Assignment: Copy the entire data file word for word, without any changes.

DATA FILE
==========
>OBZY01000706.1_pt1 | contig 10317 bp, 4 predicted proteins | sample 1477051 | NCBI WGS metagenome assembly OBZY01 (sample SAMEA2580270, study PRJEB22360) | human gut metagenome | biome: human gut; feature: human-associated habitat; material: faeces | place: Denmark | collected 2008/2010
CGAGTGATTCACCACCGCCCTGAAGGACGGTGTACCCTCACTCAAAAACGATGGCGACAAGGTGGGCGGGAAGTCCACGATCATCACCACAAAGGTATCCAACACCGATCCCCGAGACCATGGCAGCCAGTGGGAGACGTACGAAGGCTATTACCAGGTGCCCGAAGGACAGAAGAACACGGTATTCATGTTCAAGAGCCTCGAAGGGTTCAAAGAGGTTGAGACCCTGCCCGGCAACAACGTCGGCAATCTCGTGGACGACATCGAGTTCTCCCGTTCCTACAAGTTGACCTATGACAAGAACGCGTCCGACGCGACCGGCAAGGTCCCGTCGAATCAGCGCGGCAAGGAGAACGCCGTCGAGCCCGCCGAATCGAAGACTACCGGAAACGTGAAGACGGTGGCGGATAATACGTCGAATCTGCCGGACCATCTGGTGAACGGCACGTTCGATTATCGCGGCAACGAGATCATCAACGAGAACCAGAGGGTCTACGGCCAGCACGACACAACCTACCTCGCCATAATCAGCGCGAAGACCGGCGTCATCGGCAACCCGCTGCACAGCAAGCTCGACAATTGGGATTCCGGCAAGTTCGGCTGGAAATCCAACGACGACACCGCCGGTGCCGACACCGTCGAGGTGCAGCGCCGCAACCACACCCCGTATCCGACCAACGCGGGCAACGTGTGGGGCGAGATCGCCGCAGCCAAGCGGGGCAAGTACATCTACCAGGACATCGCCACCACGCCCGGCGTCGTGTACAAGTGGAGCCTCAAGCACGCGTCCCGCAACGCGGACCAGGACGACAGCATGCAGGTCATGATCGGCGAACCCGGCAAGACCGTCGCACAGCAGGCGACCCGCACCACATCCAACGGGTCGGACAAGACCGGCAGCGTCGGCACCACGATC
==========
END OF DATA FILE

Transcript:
>OBZY01000706.1_pt1 | contig 10317 bp, 4 predicted proteins | sample 1477051 | NCBI WGS metagenome assembly OBZY01 (sample SAMEA2580270, study PRJEB22360) | human gut metagenome | biome: human gut; feature: human-associated habitat; material: faeces | place: Denmark | collected 2008/2010
CGAGTGATTCACCACCGCCCTGAAGGACGGTGTACCCTCACTCAAAAACGATGGCGACAAGGTGGGCGGGAAGTCCACGATCATCACCACAAAGGTATCCAACACCGATCCCCGAGACCATGGCAGCCAGTGGGAGACGTACGAAGGCTATTACCAGGTGCCCGAAGGACAGAAGAACACGGTATTCATGTTCAAGAGCCTCGAAGGGTTCAAAGAGGTTGAGACCCTGCCCGGCAACAACGTCGGCAATCTCGTGGACGACATCGAGTTCTCCCGTTCCTACAAGTTGACCTATGACAAGAACGCGTCCGACGCGACCGGCAAGGTCCCGTCGAATCAGCGCGGCAAGGAGAACGCCGTCGAGCCCGCCGAATCGAAGACTACCGGAAACGTGAAGACGGTGGCGGATAATACGTCGAATCTGCCGGACCATCTGGTGAACGGCACGTTCGATTATCGCGGCAACGAGATCATCAACGAGAACCAGAGGGTCTACGGCCAGCACGACACAACCTACCTCGCCATAATCAGCGCGAAGACCGGCGTCATCGGCAACCCGCTGCACAGCAAGCTCGACAATTGGGATTCCGGCAAGTTCGGCTGGAAATCCAACGACGACACCGCCGGTGCCGACACCGTCGAGGTGCAGCGCCGCAACCACACCCCGTATCCGACCAACGCGGGCAACGTGTGGGGCGAGATCGCCGCAGCCAAGCGGGGCAAGTACATCTACCAGGACATCGCCACCACGCCCGGCGTCGTGTACAAGTGGAGCCTCAAGCACGCGTCCCGCAACGCGGACCAGGACGACAGCATGCAGGTCATGATCGGCGAACCCGGCAAGACCGTCGCACAGCAGGCGACCCGCACCACATCCAACGGGTCGGACAAGACCGGCAGCGTCGGCACCACGATC